They were very keen for me to change from 3 afternoons to 5, and reduce his regular morning sessions to 3 instead.  I’m reluctant to do this because my son is well settled in his nursery.  He has friends, he knows the routines and he’s got the support he needs in place there.  After spending 18 months with them, I feel it would be a shame to miss out on the last few months.  Plus, at the moment there’s no guarantee that he’ll get into the Glasgow Gaelic School so I’m loathe to remove him from his current nursery.  We should hopefully know around Easter time so I’ll revisit the issue then.

In the meantime, we’re going back through our Gaelic Nursery Language Links books – written for parents of children in Gaelic nurseries but who have no Gaelic themselves(http://www.gaelicforfun.edin.org/) – and revise some of the phrases he might be hearing.  I’m also going to add the Gaelic numbers (and pronunciation)to his number chart in our playroom.  Together we can practise counting to ten at least.  He’s told me he’s going to teach me…

1 aon

2 dhà

3 trì

4 ceithir

5 còig

6 sia

7 seachd

8 ochd

9 naoi

10 deich

Here goes!

Mar sin leibh!

Gaelic 2012

17 Jan

I don’t know where the time goes.  It seems like only yesterday my oldest child was just a babe in arms, and yet this month I have to register him for school.  How did that happen!?  If you’d asked me 4 years ago how difficult picking a school would be, I would have told you that it wasn’t difficult at all.  Surely they just go to their local school?  But now I’m finding the answer is somewhat different.

As I started to look at all the local schools I came across the Sgoil Ghàidhlig Ghlaschu – the Glasgow Gaelic School and was intrigued.  If you’ve never come across it before it’s a 3-18 establishment where the children are immersed in Gaelic.  Until mid way through primary 3 they are taught exclusively in Gaelic, and even after that it is the first language of the classroom.  The secondary school is part of the same building and one progresses naturally from the other.  I’d heard about the Gaelic school before in passing but had never really looked into it.  However, the more I read the more I liked.

I liked:

  • that my children would become fluent in another language; something I feel will stand them in good stead for future language learning,
  • that research into bilingualism has shown benefits not just linguistically but socially as children learn to appreciate multiple cultures, and cognitively as they appear to display greater flexibility of thought.
  • that the Gaelic school was considered a good school with good results.  Obviously as they only learn English reading & writing from P3 at that stage they are behind English medium peers, but this gap has generally disappeared by P5, with many GME pupils exceeding their EME peers.
  • that it maintains a part of Scottish culture.  Having grown up being told that my ancestors are from the Isle of Skye I’ve always been interested in that area.

Now obviously I hope that they will have good language skills, appreciate lots of cultures and be able to think flexibly regardless of the school they ultimately go to, but it can’t be a bad thing, can it?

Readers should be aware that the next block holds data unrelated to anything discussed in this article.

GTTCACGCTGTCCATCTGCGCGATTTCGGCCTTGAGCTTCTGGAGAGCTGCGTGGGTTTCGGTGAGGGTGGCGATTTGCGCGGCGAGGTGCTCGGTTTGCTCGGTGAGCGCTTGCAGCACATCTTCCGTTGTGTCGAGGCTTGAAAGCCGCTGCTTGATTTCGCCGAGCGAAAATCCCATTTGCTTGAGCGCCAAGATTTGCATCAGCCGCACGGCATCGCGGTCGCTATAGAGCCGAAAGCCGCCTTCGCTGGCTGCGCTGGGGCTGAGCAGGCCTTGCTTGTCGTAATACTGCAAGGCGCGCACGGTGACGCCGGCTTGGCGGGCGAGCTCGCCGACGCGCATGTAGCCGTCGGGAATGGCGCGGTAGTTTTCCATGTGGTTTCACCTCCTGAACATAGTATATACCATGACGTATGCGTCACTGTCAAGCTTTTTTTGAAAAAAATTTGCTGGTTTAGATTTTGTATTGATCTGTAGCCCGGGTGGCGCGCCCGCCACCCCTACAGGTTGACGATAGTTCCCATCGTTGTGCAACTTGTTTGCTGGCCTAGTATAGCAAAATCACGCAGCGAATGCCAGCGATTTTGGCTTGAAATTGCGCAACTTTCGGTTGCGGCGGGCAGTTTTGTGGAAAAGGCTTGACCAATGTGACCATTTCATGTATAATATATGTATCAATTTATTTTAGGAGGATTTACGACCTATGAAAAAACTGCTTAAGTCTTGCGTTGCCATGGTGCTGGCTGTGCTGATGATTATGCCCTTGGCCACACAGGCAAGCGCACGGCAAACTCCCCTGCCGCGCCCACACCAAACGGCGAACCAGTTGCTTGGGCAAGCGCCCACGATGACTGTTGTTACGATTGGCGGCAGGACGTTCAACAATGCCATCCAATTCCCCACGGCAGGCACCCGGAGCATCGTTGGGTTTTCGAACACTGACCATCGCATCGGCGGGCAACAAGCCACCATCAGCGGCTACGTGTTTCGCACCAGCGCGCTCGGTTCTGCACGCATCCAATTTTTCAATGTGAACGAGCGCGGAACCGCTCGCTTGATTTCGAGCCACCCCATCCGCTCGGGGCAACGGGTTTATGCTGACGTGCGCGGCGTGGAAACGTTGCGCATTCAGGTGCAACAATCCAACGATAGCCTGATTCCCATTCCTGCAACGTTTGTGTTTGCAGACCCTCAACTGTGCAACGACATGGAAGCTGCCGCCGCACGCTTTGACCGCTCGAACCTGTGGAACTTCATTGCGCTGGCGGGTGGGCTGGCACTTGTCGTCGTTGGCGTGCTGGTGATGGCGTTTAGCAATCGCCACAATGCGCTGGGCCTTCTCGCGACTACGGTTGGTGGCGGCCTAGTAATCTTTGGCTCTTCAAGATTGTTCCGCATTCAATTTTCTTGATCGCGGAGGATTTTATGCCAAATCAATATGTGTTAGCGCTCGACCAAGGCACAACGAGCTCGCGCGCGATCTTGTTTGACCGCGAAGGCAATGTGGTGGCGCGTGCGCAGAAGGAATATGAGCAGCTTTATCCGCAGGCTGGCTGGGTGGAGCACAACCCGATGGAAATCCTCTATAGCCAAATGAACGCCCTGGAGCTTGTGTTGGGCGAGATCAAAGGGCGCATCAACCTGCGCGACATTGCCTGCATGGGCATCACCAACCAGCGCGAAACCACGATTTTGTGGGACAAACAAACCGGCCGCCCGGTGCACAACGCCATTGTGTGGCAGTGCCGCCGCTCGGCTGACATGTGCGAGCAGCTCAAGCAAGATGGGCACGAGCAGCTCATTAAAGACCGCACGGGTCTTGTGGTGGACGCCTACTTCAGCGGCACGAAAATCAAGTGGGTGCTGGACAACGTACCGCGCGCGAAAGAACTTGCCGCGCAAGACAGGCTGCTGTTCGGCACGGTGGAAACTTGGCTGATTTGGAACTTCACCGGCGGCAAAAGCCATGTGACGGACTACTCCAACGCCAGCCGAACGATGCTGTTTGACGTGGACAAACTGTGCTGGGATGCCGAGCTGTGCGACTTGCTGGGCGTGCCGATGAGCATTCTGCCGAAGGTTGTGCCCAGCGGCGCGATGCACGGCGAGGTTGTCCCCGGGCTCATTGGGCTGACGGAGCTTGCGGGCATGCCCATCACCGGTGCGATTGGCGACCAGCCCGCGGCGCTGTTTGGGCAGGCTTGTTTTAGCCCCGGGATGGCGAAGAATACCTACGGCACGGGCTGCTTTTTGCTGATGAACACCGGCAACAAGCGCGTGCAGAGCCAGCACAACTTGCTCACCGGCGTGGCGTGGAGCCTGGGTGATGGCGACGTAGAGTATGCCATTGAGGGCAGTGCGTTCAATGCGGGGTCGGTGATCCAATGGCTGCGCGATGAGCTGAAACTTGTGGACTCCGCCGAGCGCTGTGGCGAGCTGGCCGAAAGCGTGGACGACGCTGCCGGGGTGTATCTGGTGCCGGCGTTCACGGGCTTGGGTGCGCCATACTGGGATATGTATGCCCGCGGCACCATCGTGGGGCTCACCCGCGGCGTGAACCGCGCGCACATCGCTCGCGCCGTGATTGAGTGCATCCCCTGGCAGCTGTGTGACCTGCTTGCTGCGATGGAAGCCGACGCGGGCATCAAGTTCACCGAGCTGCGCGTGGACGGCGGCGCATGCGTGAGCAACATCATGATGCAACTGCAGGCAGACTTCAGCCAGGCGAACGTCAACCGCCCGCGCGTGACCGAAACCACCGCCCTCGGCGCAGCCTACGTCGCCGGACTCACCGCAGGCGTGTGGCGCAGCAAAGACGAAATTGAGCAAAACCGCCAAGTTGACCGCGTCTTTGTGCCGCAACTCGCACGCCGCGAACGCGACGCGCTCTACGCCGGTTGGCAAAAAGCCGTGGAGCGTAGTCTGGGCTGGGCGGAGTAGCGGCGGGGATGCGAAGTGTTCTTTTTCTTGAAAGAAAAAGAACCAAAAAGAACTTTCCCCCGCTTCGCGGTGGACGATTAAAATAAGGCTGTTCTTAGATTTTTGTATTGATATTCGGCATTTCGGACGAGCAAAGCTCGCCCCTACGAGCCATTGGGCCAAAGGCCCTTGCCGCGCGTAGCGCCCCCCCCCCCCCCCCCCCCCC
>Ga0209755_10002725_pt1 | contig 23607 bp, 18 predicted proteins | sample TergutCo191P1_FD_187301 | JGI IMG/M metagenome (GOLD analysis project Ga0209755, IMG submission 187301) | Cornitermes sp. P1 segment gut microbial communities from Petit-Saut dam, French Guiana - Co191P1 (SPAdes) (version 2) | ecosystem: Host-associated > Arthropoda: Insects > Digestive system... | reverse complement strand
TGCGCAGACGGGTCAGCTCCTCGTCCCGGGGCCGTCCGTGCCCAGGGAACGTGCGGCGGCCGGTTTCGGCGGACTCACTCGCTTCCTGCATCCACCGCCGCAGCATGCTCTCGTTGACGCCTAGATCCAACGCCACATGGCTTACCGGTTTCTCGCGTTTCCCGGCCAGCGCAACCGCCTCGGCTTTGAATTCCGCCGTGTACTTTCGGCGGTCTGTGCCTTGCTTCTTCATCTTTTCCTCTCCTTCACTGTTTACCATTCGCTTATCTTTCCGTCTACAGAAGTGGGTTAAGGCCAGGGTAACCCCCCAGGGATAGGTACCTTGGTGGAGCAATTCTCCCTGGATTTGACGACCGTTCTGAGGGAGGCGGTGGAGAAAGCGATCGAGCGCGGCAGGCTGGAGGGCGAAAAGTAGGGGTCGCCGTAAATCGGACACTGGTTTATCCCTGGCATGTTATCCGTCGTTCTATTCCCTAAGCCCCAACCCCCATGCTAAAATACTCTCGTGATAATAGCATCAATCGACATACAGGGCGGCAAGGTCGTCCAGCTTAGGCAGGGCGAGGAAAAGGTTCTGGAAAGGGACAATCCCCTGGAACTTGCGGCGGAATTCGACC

So it’s a done deal, isn’t it?  Clearly it’s a great option and why wouldn’t we send our children there?  Why wouldn’t everyone?

Only it’s not as simple as that.  If we go with the Glasgow Gaelic School we’re signing up to something very different from the education that we experienced.  My husband and I have no Gaelic, and neither does anyone else in our family.  Although over 60% of the families in the Glasgow Gaelic School don’t have Gaelic at home and tell us it’s not absolutely essential, if we are to send our children to this school then it’s only fair to commit to learning what we can of the language ourselves – are we ready for that?

It’s also a decision that attracts a lot of opinions from other people.  Some are simply intrigued.  They’ve looked at the option themselves but don’t feel confident taking the plunge, so are interested in the reasons we think it’s the best option for our family.  Others don’t understand and don’t take the time to find out more.  They just raise their eyebrows and label us “mad.”

I have also had some negative comments.  A group of people I know very strongly said that we should not send our son there.  They were not big fans of the Gaelic school and made that very clear.  It definitely made us go right back to the start and go through all of our options and research again.  We’ve visited the school and raised the issues that had been raised to me, and we were satisfied with the answers and liked what we saw.
We’ve also looked into our hearts and we know that this is what feels right.

So, we’ve bought some bilingual nursery books for our son which he loves and uses the vocabulary randomly.  We play our CD in the car and we’ve also enrolled our son in a local GME nursery starting this month to see how he takes to it before taking the full plunge in August.  I’ve also applied for the distance learning course – An Cùrsa Inntrigidh – from the Sabhal Mòr Ostaig on Skye, and signed up with http://www.gaelic2012.org/ to keep in touch with other people who have made the resolution that this year is the year that they will learn Gaelic.

I suppose only time will tell if this is the right decision for us, but for just now we’re going to dive right in and enjoy the ride.

Tìoraidh an-dràsta – bye for now!